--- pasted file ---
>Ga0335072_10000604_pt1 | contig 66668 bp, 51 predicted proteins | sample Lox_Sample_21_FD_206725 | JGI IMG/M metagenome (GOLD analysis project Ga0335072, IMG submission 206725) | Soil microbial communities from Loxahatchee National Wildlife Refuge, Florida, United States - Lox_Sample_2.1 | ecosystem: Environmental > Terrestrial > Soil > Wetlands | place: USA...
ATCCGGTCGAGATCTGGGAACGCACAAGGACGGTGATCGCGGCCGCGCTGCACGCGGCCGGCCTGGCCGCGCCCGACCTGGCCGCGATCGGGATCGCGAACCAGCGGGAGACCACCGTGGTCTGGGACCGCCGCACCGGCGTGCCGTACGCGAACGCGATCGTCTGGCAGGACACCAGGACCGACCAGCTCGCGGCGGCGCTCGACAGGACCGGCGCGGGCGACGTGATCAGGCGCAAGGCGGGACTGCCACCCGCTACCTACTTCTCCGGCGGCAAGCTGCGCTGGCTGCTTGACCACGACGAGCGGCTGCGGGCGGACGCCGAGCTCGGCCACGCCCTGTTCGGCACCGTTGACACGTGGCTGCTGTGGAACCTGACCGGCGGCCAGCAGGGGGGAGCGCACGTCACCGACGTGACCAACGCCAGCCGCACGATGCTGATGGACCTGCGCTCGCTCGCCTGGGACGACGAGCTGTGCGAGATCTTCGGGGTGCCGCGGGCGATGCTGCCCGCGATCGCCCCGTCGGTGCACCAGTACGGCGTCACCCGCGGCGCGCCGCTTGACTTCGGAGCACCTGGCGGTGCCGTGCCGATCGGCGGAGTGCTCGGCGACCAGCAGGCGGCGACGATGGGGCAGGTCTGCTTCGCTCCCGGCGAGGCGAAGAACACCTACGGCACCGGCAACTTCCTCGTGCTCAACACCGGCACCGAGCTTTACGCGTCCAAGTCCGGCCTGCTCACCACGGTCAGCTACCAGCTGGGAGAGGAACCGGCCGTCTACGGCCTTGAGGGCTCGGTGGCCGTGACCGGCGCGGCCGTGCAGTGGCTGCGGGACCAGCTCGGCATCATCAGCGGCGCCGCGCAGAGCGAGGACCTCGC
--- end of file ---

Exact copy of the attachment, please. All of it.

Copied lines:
>Ga0335072_10000604_pt1 | contig 66668 bp, 51 predicted proteins | sample Lox_Sample_21_FD_206725 | JGI IMG/M metagenome (GOLD analysis project Ga0335072, IMG submission 206725) | Soil microbial communities from Loxahatchee National Wildlife Refuge, Florida, United States - Lox_Sample_2.1 | ecosystem: Environmental > Terrestrial > Soil > Wetlands | place: USA...
ATCCGGTCGAGATCTGGGAACGCACAAGGACGGTGATCGCGGCCGCGCTGCACGCGGCCGGCCTGGCCGCGCCCGACCTGGCCGCGATCGGGATCGCGAACCAGCGGGAGACCACCGTGGTCTGGGACCGCCGCACCGGCGTGCCGTACGCGAACGCGATCGTCTGGCAGGACACCAGGACCGACCAGCTCGCGGCGGCGCTCGACAGGACCGGCGCGGGCGACGTGATCAGGCGCAAGGCGGGACTGCCACCCGCTACCTACTTCTCCGGCGGCAAGCTGCGCTGGCTGCTTGACCACGACGAGCGGCTGCGGGCGGACGCCGAGCTCGGCCACGCCCTGTTCGGCACCGTTGACACGTGGCTGCTGTGGAACCTGACCGGCGGCCAGCAGGGGGGAGCGCACGTCACCGACGTGACCAACGCCAGCCGCACGATGCTGATGGACCTGCGCTCGCTCGCCTGGGACGACGAGCTGTGCGAGATCTTCGGGGTGCCGCGGGCGATGCTGCCCGCGATCGCCCCGTCGGTGCACCAGTACGGCGTCACCCGCGGCGCGCCGCTTGACTTCGGAGCACCTGGCGGTGCCGTGCCGATCGGCGGAGTGCTCGGCGACCAGCAGGCGGCGACGATGGGGCAGGTCTGCTTCGCTCCCGGCGAGGCGAAGAACACCTACGGCACCGGCAACTTCCTCGTGCTCAACACCGGCACCGAGCTTTACGCGTCCAAGTCCGGCCTGCTCACCACGGTCAGCTACCAGCTGGGAGAGGAACCGGCCGTCTACGGCCTTGAGGGCTCGGTGGCCGTGACCGGCGCGGCCGTGCAGTGGCTGCGGGACCAGCTCGGCATCATCAGCGGCGCCGCGCAGAGCGAGGACCTCGC